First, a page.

I wouldn't try it in an even remotely populated theater.  But hey, I had my mask on and was in there by myself, so I was complaint about the important things.

  • Like 2

Share this post


Link to post

I had another private screening of The Good, the Bad and the Ugly at a Regal theater.  I picked a seat that looked on the seating chart to be in the middle of the row, but it wasn't.  So I moved over, which wasn't a big deal in an empty theater, but it illustrates just one of the reasons I don't like reserved seating--you don't know what you're actually getting.

I also went to the local art theater (Landmark) that doesn't have reserved seating, to see how they're handling it.  They're blocking off every other row, which I wish they'd do forever.  A guarantee that nobody will be kicking my row.  What's not to like?

Well, other than the fact that they left all the lights on around the screen.  I had to leave after the movie started to tell them to turn them off, and there were three employees talking in the lobby.  They can't break away for just a second once the movie starts to make sure everything's okay?  Gah.

  • Like 4

Share this post


Link to post

So I saw Tenet. Theater was almost sold out (Which means there were 80 people in a 400 seat IMAX theater. We're at a 25% cap, so 100 was the most that could be sold.)

Unfortunately all the seats sold were in the middle and they didn't block off every other row, so I moved to the end. Fortunately, in an IMAX, all the seats are pretty good as far as sightlines. Now as far as explaining the plot...

  • Like 1

Share this post


Link to post

21 hours ago, AimingforYoko said:

So I saw Tenet. Theater was almost sold out (Which means there were 80 people in a 400 seat IMAX theater. We're at a 25% cap, so 100 was the most that could be sold.)

Unfortunately all the seats sold were in the middle and they didn't block off every other row, so I moved to the end. Fortunately, in an IMAX, all the seats are pretty good as far as sightlines. Now as far as explaining the plot...

Did they block off seats between groups in a row?

Share this post


Link to post
1 hour ago, StatisticalOutlier said:

Did they block off seats between groups in a row?

They seemed to, but everybody was bunched in the middle (all in their own groups), so it was hard to tell.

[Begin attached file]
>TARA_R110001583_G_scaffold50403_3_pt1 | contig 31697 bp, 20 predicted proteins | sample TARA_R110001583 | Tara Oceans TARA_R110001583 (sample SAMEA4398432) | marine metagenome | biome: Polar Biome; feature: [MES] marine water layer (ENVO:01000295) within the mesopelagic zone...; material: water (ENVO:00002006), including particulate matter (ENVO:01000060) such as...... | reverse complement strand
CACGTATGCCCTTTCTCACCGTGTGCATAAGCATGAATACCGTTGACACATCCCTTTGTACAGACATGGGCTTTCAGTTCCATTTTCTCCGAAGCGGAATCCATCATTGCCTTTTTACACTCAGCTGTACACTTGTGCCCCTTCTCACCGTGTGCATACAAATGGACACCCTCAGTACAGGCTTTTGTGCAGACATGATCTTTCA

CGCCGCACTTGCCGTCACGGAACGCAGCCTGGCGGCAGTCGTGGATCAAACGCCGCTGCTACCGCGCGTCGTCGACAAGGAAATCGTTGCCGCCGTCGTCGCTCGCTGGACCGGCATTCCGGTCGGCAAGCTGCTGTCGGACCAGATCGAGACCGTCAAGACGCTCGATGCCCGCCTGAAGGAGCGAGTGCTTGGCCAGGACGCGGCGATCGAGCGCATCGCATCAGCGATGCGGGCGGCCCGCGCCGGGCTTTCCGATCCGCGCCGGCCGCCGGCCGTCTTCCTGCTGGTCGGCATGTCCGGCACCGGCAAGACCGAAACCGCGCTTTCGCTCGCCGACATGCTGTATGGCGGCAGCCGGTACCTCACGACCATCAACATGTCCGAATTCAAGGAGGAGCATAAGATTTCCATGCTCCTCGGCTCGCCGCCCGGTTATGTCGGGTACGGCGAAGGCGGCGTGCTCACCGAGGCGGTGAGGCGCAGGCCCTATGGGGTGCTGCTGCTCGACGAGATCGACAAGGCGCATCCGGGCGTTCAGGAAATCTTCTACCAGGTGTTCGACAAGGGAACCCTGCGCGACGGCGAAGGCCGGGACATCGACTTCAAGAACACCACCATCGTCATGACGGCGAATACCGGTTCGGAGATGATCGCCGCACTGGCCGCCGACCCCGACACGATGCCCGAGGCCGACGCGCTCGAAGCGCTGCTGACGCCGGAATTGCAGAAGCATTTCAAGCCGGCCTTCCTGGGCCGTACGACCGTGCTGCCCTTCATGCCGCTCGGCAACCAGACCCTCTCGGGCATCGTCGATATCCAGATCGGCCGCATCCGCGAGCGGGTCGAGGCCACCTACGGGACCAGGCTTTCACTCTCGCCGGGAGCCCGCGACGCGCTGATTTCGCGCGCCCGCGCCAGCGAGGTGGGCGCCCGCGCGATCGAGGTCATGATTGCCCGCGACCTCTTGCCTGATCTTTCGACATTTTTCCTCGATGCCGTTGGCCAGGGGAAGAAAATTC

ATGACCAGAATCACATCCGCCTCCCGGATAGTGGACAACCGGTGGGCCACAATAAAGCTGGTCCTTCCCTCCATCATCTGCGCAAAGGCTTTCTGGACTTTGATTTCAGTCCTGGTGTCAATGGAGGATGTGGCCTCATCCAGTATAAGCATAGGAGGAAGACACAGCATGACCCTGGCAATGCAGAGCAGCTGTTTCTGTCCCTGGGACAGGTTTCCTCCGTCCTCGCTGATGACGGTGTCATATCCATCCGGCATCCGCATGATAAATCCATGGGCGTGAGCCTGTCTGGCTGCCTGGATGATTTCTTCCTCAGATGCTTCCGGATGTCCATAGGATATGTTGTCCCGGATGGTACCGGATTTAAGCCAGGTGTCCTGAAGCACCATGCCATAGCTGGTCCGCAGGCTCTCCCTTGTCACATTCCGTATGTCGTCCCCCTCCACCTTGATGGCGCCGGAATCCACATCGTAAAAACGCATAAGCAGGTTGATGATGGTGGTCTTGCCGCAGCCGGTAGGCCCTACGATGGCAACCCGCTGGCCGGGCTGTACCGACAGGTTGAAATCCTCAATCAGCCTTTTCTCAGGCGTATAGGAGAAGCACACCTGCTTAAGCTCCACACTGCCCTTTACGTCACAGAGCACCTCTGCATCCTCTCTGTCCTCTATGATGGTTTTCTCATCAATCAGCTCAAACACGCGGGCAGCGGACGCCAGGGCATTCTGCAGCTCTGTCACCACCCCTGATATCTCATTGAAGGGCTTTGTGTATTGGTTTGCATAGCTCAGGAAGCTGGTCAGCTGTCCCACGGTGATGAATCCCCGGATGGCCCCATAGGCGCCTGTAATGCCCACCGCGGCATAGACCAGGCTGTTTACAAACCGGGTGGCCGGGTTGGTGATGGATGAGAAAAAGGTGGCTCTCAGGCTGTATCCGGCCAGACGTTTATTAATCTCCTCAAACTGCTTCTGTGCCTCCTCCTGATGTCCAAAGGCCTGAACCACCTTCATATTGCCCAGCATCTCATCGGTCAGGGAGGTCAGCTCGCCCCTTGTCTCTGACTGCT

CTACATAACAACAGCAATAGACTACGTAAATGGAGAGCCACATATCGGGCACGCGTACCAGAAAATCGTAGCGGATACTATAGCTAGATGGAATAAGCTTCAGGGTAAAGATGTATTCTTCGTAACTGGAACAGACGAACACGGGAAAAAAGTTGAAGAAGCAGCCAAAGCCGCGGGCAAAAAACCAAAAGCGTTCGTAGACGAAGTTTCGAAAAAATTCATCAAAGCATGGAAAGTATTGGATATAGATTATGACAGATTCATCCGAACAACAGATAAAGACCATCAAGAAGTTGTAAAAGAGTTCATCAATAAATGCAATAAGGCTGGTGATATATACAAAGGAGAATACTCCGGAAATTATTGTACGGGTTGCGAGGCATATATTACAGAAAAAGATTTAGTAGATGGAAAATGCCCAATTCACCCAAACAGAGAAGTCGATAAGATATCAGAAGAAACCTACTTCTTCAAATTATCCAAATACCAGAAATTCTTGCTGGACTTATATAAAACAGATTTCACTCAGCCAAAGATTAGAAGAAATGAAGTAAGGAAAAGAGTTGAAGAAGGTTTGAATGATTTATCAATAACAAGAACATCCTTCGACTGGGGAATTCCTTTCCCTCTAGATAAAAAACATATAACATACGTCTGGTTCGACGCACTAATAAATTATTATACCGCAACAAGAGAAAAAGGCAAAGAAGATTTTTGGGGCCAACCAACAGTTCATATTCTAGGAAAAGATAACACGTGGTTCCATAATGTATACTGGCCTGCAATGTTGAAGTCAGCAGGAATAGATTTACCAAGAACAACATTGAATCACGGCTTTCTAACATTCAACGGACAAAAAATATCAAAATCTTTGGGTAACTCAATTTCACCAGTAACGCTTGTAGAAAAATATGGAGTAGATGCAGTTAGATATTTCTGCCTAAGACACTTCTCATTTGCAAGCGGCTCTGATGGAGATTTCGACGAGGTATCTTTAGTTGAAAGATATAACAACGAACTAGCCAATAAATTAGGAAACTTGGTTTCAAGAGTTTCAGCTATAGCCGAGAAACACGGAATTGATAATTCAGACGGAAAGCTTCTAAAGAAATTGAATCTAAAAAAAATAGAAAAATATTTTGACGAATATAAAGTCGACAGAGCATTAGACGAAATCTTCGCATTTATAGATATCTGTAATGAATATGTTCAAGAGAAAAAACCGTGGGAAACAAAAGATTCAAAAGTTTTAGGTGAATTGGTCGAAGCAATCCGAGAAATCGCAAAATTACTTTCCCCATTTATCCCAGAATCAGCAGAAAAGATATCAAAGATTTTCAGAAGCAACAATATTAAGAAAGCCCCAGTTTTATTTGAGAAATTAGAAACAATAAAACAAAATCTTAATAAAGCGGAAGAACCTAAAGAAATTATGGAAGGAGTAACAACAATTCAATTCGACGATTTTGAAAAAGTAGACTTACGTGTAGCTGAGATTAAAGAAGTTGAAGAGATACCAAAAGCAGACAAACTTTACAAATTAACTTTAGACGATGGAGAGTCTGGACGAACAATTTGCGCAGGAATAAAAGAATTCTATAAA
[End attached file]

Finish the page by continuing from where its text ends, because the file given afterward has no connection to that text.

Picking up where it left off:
• Like 1

Share this post


Link to post

I went to an AMC complex.  There was a sign in the theater that said if you're "uncomfortable" with your reserved seat, you can move to another "socially distanced seat" once the feature begins. 

I'm now batting .750 on COVID-era private screenings.  The only one with anybody else there was a Werner Herzog documentary at an art theater: it was me and one singleton and one duo, in the big ground-level section of an old single-screen theater. 

That will be something interesting to examine.  Typically, art theaters are popular with old people, but they're the ones who are probably staying home the most.  (Landmark has four complexes in town, and the two that really draw the oldsters aren't open.)  At the documentary, there were no cotton-tops. 

 

Share this post


Link to post

It’s been interesting seeing how theaters near me are adapting. Most of them are regal and are closed. The other two are both closed mornings. One is offering private screenings starting at $100 and you can stream your own movie. If they are still doing that it December it would be tempting to try and watch Soul on the big screen. 

  • Like 3

Share this post


Link to post
10 hours ago, Dani said:

It’s been interesting seeing how theaters near me are adapting. Most of them are regal and are closed. The other two are both closed mornings. One is offering private screenings starting at $100 and you can stream your own movie. If they are still doing that it December it would be tempting to try and watch Soul on the big screen. 

AMC theaters announced that they are going to rent out theaters for $100 for up to 20 people, but they have a movie list to choose from.  The streaming is better because you have a greater variety to choose from.  It may work, but I can't see doing it only because if I'm going to a movie theater (even if I can split it up the cost among many people), I want to see something big and new (like Black Widow).  So, for me, until they start releasing new movies straight to streaming and the theaters near me rent out the theaters with streaming capability, I won't be doing it. 

  • Like 1

Share this post


Link to post

After over a year, my mom and I saw a movie at my mall’s Regal. It was fairly empty; only five people total. We ended up not sitting in the seats we were assigned because some guy without a mask was sitting there, which led to us unintentionally sitting in someone else’s seat — we offered to move but they were cool about it. Point is, everyone was spaced out, and even though there were people without masks, I just kept telling myself that we were vaccinated to avoid getting too worked up. Plus, we were wearing masks too.

Oh man, even with the fifteen minute previews, it was so good to be back! We weren’t going to get any food but I apparently still had a free popcorn from my birthday so I took it. I missed that too. And like I’ve said before the tickets were way cheaper than the rental prices of theatrical movies right now.

  • Like 5

Share this post


Link to post

I can't wait to go to a movie again.  I think my first one back will be In the Heights

  • Like 3

Share this post


Link to post

Join the conversation

You can post now and register later. If you have an account, sign in now to post with your account.

Guest
Reply to this topic...

×   Pasted as rich text.   Restore formatting

  Only 75 emoji are allowed.

×   Your link has been automatically embedded.   Display as a link instead

×   Your previous content has been restored.   Clear editor

×   You cannot paste images directly. Upload or insert images from URL.


×
×
  • Create New...

Customize font-size